● Current levels of debt
● Your payment history

Not all credit is “good-credit” however, high risk personal funding negatively impacts one’s credit rating. A quick guide to personal credit ratings (ranges will vary depending on credit bureaus):
● 700+: the best rating you can achieve. This is considered a very good to excellent rating.
● 660+: a good credit rating, where you can access a wide range of deals.
● 620 to 659: you might struggle to get finance if you are in this range but getting a business loan is still possible.
● Below 620: this is a score most lenders would see as high-risk. It might be worth rebuilding your credit score before you apply for a business loan.

Time of operating
The length of time that your business has been in operation is a consideration for banks and a critical requirement for every credit bureau. It usually excludes those who have only been in operation for only a couple of years because there may not yet be sufficient evidence that the business is stable which affects ability to pay back a loan.

Annual Business Revenue
Most business loan providers will have set minimum revenue requirements. This differs from lender to lender.

Collateral is something required by the bank to guarantee they will recover the money if you can’t pay back a business loan. You usually use an asset as collateral. Once you put up an asset as collateral, you’re giving the lender permission to claim that asset via the courts.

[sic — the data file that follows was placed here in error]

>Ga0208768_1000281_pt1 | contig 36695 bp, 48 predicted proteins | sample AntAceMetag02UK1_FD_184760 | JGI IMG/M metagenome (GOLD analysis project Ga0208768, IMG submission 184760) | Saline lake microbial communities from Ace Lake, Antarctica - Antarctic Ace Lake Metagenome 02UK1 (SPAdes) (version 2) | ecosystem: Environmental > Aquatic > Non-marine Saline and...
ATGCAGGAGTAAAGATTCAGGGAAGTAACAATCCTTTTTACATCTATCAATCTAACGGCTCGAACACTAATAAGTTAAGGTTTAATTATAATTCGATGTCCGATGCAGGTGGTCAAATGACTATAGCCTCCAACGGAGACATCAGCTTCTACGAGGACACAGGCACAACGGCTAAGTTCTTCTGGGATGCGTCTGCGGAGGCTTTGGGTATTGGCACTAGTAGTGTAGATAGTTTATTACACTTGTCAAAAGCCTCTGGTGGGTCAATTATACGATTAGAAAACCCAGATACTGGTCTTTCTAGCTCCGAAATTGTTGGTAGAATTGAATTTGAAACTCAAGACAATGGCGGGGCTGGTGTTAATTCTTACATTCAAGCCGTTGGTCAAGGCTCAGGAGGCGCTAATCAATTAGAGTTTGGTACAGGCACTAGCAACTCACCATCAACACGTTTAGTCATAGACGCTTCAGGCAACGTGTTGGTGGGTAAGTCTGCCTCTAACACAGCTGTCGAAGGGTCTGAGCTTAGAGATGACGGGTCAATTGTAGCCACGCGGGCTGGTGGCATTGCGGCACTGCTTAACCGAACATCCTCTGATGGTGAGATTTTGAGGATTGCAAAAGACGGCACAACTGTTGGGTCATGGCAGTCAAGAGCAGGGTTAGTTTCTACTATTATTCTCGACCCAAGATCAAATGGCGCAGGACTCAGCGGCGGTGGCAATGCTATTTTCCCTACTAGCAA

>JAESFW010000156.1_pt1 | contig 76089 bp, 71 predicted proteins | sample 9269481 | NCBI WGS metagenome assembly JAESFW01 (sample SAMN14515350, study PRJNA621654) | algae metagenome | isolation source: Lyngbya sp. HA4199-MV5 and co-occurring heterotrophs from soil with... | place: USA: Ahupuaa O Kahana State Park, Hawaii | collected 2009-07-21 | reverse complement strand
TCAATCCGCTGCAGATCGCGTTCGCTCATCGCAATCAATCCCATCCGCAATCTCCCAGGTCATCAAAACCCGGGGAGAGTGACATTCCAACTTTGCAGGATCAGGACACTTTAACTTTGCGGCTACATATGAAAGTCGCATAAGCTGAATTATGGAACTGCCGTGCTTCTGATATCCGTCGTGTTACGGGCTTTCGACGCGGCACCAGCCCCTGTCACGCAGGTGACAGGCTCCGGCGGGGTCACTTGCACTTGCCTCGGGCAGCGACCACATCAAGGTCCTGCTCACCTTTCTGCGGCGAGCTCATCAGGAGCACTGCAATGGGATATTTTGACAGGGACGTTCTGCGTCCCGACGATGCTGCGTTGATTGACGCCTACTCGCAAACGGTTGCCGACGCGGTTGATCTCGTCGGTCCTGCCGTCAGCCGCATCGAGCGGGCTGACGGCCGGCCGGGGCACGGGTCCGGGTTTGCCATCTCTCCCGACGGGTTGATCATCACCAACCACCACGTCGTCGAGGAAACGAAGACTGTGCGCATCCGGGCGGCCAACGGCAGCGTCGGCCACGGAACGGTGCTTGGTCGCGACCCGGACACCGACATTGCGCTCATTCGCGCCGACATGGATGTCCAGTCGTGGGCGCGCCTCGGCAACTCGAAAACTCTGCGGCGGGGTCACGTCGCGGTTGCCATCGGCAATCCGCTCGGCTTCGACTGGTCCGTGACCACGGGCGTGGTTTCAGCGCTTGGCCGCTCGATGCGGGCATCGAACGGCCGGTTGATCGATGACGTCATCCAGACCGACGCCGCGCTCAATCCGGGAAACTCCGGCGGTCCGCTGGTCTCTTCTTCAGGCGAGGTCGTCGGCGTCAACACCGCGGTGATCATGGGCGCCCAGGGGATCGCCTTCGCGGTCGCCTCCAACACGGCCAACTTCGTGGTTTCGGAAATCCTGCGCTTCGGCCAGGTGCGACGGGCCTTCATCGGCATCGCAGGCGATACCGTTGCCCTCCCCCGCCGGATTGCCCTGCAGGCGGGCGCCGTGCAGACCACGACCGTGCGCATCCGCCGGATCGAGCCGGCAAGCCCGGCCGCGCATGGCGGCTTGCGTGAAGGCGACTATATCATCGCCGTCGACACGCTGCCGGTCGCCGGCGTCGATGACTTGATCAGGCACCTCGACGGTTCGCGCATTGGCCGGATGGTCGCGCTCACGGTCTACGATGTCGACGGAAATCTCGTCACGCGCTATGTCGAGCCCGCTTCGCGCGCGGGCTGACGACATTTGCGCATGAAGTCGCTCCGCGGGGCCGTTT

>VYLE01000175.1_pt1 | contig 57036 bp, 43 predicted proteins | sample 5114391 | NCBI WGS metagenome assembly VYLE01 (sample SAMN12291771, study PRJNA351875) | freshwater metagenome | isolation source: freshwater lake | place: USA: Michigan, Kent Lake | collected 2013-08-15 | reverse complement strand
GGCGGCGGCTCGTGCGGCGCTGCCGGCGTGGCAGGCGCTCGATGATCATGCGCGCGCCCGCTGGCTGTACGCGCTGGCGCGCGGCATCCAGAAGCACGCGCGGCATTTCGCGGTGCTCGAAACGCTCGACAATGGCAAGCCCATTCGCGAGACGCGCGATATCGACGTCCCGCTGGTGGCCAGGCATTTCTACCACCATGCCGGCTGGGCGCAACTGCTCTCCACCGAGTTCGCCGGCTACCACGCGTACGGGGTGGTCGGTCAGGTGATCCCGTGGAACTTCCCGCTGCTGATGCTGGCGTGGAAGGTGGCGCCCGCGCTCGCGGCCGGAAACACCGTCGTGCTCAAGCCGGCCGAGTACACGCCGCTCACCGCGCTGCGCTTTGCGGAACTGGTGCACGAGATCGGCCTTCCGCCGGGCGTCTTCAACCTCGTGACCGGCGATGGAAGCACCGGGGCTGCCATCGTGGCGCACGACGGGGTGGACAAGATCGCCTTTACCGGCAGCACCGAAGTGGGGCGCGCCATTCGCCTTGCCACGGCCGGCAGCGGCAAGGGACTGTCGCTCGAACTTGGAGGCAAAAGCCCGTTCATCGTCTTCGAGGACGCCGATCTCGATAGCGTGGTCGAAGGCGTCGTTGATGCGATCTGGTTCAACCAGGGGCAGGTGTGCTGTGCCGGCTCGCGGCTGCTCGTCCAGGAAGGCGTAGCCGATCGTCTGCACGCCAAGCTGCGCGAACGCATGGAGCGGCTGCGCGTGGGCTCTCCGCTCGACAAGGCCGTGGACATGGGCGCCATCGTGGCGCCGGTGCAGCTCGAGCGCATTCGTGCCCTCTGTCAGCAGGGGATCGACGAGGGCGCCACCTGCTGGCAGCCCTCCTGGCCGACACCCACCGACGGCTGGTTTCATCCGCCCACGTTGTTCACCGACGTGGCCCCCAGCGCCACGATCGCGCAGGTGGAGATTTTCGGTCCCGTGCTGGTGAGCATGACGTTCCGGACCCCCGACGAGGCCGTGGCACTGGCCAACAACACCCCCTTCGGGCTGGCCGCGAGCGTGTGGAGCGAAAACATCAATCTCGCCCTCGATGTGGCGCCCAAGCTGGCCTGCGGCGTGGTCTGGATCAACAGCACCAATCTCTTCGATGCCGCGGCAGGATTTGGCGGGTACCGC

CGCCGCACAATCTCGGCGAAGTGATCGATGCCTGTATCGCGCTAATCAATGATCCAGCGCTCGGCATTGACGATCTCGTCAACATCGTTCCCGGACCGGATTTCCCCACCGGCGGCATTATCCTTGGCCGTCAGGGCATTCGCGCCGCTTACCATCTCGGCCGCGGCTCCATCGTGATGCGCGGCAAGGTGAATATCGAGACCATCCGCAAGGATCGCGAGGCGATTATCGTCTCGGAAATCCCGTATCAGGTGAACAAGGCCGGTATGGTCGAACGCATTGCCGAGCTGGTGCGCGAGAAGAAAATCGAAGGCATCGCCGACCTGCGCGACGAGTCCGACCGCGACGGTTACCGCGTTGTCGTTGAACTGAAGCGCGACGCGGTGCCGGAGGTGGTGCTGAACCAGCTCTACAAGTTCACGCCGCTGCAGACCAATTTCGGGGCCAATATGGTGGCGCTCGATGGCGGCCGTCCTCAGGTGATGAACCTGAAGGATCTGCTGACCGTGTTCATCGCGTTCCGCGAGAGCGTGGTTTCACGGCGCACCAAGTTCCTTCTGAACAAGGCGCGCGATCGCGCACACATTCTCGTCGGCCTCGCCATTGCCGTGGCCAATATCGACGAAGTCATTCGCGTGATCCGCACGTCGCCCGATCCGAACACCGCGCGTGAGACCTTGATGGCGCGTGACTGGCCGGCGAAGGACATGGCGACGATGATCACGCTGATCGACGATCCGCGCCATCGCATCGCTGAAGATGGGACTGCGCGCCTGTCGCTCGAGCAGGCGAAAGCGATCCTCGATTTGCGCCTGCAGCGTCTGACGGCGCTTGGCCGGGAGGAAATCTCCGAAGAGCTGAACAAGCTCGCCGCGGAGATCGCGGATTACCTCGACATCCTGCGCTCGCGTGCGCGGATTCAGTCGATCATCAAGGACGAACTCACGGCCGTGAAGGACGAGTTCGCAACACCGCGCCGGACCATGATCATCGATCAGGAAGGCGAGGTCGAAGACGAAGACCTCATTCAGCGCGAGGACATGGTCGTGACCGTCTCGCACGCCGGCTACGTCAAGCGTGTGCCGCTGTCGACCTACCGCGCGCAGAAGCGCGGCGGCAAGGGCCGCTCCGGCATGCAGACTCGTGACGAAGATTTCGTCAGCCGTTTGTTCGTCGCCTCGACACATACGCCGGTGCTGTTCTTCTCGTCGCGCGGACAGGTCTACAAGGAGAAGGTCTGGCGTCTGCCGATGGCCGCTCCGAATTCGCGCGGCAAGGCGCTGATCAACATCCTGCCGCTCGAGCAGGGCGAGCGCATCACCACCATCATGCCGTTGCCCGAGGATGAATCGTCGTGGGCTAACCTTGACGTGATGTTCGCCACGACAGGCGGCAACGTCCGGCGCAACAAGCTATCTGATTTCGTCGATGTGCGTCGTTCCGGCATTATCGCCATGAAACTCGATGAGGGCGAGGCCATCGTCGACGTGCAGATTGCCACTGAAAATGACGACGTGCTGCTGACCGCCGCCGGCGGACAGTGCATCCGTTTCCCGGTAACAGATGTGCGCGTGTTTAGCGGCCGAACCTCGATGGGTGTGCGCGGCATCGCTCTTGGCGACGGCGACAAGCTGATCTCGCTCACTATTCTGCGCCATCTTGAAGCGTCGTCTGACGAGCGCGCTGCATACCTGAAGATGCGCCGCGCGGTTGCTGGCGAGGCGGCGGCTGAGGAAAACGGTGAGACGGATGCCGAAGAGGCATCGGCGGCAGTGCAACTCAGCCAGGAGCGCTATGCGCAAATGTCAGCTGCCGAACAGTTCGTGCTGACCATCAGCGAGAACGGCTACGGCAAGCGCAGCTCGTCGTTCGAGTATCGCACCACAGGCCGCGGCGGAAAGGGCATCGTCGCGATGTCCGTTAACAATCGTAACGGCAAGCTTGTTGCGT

Examples of physical collateral include:
● Equipment
● Real estate
● Vehicles
● Stock

If you don’t have any collateral that’s also okay. More and more funders are offering unsecured business loans. Some banks will waive the need for collateral if you have a purchase order. And most Fintechs lenders don’t require collateral.

Where can I go to obtain a business loan? What documents are required? Below is a summary of the required documents needed by banks:

● 12-months turnover in a business account
● No unpaid debits on your account
● Good personal credit rating

● 6 months bank statements
● Annual financial statements
● Year-to-date management accounts
● Cash flow statements
● Income statements
● Balance sheets
● Business plan

● Minimum affordability to be determined based on your financial statements.
● Additional security might be required depending on your credit assessment.

● South African ID
● Notice of incorporation
● Registration certificate
● Shareholder certificate
● 6 months bank statements (if you’re not an ABSA client)
● All directors to be present to sign the application.

● Two years’ operating history
● Nedbank merchant for at least three months
● Business turnover of R1m and above
● One-year transactional history

● One-year transactional history
● Pro-forma invoice demonstrating intended use of funds, up to 70% of the advance value.

● Earn a monthly salary from your business.
● Sole traders not eligible

● South African ID
● Three-months’ salary slips (only SMEs who get a salary from their business are eligible)
● Three months bank statement

● You only need one year trading history and R500 000 annual turnover.
● Once you’ve met the minimum requirements, it’s time to submit your application.

● Only three months bank statements or management account

Remember – always lend and borrow responsibly!